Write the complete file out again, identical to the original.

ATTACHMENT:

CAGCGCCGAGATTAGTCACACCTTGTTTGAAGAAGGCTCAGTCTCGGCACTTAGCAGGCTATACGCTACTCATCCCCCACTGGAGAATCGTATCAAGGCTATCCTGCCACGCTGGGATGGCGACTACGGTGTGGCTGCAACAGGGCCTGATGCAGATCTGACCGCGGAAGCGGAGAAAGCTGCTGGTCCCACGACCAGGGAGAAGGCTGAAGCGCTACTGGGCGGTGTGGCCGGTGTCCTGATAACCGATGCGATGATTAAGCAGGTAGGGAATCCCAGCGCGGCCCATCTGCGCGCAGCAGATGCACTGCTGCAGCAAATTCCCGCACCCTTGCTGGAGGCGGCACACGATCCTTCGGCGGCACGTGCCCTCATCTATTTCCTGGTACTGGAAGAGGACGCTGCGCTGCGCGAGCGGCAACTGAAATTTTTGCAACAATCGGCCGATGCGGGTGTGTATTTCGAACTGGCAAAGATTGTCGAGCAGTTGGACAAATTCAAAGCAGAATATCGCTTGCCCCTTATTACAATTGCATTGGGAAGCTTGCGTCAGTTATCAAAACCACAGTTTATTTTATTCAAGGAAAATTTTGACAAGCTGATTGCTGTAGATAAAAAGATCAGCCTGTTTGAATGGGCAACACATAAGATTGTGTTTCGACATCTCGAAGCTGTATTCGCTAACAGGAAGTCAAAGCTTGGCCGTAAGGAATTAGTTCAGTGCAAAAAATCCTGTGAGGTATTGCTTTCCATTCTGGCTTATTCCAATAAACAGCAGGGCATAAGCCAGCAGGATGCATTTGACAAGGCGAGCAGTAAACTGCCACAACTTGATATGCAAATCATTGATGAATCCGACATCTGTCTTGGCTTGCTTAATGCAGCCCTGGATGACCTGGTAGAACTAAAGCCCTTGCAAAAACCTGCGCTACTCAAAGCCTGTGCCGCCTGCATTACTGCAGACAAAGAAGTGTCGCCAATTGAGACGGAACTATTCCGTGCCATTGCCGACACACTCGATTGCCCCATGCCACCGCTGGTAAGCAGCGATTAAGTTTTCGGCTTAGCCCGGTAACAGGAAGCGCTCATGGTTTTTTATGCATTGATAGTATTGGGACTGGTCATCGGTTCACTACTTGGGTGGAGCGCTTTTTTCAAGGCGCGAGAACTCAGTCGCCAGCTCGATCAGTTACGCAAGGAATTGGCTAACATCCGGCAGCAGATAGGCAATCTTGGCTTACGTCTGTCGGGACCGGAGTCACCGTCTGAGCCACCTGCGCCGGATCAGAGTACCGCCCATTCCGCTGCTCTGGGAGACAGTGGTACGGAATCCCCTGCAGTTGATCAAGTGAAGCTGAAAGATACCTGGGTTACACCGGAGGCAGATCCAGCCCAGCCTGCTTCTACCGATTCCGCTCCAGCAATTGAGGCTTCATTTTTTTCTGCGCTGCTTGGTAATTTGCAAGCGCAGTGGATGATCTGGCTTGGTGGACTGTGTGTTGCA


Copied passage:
CAGCGCCGAGATTAGTCACACCTTGTTTGAAGAAGGCTCAGTCTCGGCACTTAGCAGGCTATACGCTACTCATCCCCCACTGGAGAATCGTATCAAGGCTATCCTGCCACGCTGGGATGGCGACTACGGTGTGGCTGCAACAGGGCCTGATGCAGATCTGACCGCGGAAGCGGAGAAAGCTGCTGGTCCCACGACCAGGGAGAAGGCTGAAGCGCTACTGGGCGGTGTGGCCGGTGTCCTGATAACCGATGCGATGATTAAGCAGGTAGGGAATCCCAGCGCGGCCCATCTGCGCGCAGCAGATGCACTGCTGCAGCAAATTCCCGCACCCTTGCTGGAGGCGGCACACGATCCTTCGGCGGCACGTGCCCTCATCTATTTCCTGGTACTGGAAGAGGACGCTGCGCTGCGCGAGCGGCAACTGAAATTTTTGCAACAATCGGCCGATGCGGGTGTGTATTTCGAACTGGCAAAGATTGTCGAGCAGTTGGACAAATTCAAAGCAGAATATCGCTTGCCCCTTATTACAATTGCATTGGGAAGCTTGCGTCAGTTATCAAAACCACAGTTTATTTTATTCAAGGAAAATTTTGACAAGCTGATTGCTGTAGATAAAAAGATCAGCCTGTTTGAATGGGCAACACATAAGATTGTGTTTCGACATCTCGAAGCTGTATTCGCTAACAGGAAGTCAAAGCTTGGCCGTAAGGAATTAGTTCAGTGCAAAAAATCCTGTGAGGTATTGCTTTCCATTCTGGCTTATTCCAATAAACAGCAGGGCATAAGCCAGCAGGATGCATTTGACAAGGCGAGCAGTAAACTGCCACAACTTGATATGCAAATCATTGATGAATCCGACATCTGTCTTGGCTTGCTTAATGCAGCCCTGGATGACCTGGTAGAACTAAAGCCCTTGCAAAAACCTGCGCTACTCAAAGCCTGTGCCGCCTGCATTACTGCAGACAAAGAAGTGTCGCCAATTGAGACGGAACTATTCCGTGCCATTGCCGACACACTCGATTGCCCCATGCCACCGCTGGTAAGCAGCGATTAAGTTTTCGGCTTAGCCCGGTAACAGGAAGCGCTCATGGTTTTTTATGCATTGATAGTATTGGGACTGGTCATCGGTTCACTACTTGGGTGGAGCGCTTTTTTCAAGGCGCGAGAACTCAGTCGCCAGCTCGATCAGTTACGCAAGGAATTGGCTAACATCCGGCAGCAGATAGGCAATCTTGGCTTACGTCTGTCGGGACCGGAGTCACCGTCTGAGCCACCTGCGCCGGATCAGAGTACCGCCCATTCCGCTGCTCTGGGAGACAGTGGTACGGAATCCCCTGCAGTTGATCAAGTGAAGCTGAAAGATACCTGGGTTACACCGGAGGCAGATCCAGCCCAGCCTGCTTCTACCGATTCCGCTCCAGCAATTGAGGCTTCATTTTTTTCTGCGCTGCTTGGTAATTTGCAAGCGCAGTGGATGATCTGGCTTGGTGGACTGTGTGTTGCA